Featured Research

from universities, journals, and other organizations

Child Care May Affect Entire Community's Risks Of Infection

Date:
April 4, 2005
Source:
Infectious Diseases Society Of America
Summary:
Any parent knows how quickly a cold or a cough can spread between children who play together. However, child care may also affect an entire community's carriage of potentially dangerous bacteria known as Streptococcus pneumoniae, according to an article in the April 1 issue of Clinical Infectious Diseases, now available online.

Any parent knows how quickly a cold or a cough can spread between children who play together. However, child care may also affect an entire community's carriage of potentially dangerous bacteria known as Streptococcus pneumoniae, according to an article in the April 1 issue of Clinical Infectious Diseases, now available online.

Related Articles


S. pneumoniae often exists in the nose and throat without causing problems, but if the bacteria grow out of control, they may result in illness ranging from minor conditions such as ear infections to more serious diseases like sinusitis, pneumonia, and meningitis.

A childhood vaccine released in 2000 has decreased rates of illness due to S. pneumoniae, also known as pneumococcus. Children are more likely to carry pneumococci than adults, and in a large group child care center, kids can easily spread the bacteria to their playmates through close contact.

The level of pneumococcal carriage varies widely between communities, and Harvard Medical School researchers hypothesized that one influence might be the extent of child care use. Using data from 742 children in 16 Massachusetts communities, they created a theoretical mathematical model that indicates that child care seems to affect pneumococcal carriage in individuals as well as in communities.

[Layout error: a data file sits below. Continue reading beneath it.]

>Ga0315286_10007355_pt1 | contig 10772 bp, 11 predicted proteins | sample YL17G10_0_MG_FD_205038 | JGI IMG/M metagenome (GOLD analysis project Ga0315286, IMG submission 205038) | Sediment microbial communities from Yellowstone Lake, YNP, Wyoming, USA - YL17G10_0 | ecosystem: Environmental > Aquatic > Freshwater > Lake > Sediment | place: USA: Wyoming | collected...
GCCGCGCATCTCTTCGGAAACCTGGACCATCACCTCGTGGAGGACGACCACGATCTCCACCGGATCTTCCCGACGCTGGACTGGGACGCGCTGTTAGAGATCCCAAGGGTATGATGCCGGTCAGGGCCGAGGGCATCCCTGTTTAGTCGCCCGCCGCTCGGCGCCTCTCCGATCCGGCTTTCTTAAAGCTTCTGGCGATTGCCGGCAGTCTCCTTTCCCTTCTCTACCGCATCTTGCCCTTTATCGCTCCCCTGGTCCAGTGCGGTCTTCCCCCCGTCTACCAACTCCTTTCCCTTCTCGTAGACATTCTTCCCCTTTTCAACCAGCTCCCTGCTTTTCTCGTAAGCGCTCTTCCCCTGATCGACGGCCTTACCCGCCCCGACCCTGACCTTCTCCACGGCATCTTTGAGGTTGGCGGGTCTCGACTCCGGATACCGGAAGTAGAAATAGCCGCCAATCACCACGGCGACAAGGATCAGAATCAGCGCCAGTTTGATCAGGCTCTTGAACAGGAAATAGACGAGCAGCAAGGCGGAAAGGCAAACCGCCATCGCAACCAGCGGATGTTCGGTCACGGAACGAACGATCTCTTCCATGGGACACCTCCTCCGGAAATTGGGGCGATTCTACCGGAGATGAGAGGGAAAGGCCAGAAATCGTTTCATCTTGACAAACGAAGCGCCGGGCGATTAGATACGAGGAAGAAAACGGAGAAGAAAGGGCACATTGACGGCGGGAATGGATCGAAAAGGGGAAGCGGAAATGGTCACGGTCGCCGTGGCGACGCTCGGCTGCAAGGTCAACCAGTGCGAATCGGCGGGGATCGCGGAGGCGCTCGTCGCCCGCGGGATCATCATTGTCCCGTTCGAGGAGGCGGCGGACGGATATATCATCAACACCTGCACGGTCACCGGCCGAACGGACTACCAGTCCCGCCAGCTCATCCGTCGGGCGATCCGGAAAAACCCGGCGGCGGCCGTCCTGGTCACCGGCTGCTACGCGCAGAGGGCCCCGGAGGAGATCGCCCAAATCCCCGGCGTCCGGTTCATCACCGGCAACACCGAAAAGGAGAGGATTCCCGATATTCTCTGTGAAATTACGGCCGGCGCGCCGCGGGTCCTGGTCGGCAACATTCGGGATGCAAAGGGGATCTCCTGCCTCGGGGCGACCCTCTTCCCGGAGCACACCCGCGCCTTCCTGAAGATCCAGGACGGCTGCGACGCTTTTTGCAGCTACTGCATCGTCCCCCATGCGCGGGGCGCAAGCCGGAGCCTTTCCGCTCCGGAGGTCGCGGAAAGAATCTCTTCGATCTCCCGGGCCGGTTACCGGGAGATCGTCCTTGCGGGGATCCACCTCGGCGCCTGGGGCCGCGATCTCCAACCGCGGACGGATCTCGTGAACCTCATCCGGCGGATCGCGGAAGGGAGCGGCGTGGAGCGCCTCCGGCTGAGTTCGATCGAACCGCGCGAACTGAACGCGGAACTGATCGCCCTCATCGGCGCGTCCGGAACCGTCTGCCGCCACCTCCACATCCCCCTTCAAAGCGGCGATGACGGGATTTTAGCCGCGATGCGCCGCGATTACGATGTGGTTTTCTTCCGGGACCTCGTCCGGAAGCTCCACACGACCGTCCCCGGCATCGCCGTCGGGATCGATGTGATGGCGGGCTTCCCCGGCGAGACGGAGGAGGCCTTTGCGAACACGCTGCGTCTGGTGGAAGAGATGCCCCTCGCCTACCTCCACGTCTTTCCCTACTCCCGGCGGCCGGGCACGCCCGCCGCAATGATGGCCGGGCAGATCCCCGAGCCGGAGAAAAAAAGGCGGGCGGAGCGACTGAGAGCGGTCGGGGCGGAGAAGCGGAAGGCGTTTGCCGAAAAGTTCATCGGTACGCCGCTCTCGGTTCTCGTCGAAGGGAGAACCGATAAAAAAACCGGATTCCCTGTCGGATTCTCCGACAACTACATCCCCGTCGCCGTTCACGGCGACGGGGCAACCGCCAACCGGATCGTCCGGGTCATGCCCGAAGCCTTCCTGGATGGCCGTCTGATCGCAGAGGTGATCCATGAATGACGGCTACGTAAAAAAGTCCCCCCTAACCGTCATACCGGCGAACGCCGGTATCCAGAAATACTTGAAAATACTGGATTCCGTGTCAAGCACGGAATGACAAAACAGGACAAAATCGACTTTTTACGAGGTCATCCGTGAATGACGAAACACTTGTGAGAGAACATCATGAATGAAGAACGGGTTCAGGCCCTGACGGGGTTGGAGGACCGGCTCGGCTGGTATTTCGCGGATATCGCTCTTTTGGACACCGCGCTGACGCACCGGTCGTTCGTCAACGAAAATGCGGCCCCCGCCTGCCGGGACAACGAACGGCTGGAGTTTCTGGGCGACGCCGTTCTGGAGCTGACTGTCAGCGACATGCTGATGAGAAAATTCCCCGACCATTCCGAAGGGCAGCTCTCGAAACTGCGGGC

Individually, the model predicts the risk of pneumococcal carriage is two to three times higher for a child who attends child care than for a non-attendee. The model goes one step further: it predicts that communities with more children in child care for a longer period of time have higher carriage rates of pneumococcus among both child care attendees and non-attendees. The study suggests that child care attendance may account for large variations in total community pneumococcal carriage.

The researchers don't dissuade parents from using child care, despite the large group centers' apparent role in increasing the risk of infection. "I think that child care or any group play situation has real developmental and social benefits," said lead author Susan Huang, MD, MPH, of Harvard Medical School and Brigham and Women's Hospital. "The take-home message really relates to key preventive steps" that can keep children from becoming infected, such as vaccination against pneumococcus and good hygiene, Dr. Huang added. "The vaccine is very effective and prevents infection. In addition, wash [children's] hands and encourage their friends to wash their hands." Toys should also be cleaned regularly to reduce the risk of infection among playmates.

Calling the pneumococcal model "a highly simplified version of life," Dr. Huang emphasized that there are many factors that can potentially influence a community's level of pneumococcal carriage. "The model provides one hypothesis as to why some communities have a low percent of carriage in young children and other communities have a high percent of carriage," Dr. Huang said.

###

Founded in 1979, Clinical Infectious Diseases publishes clinical articles twice monthly in a variety of areas of infectious disease, and is one of the most highly regarded journals in this specialty. It is published under the auspices of the Infectious Diseases Society of America (IDSA). Based in Alexandria, Virginia, IDSA is a professional society representing about 8,000 physicians and scientists who specialize in infectious diseases. For more information, visit http://www.idsociety.org.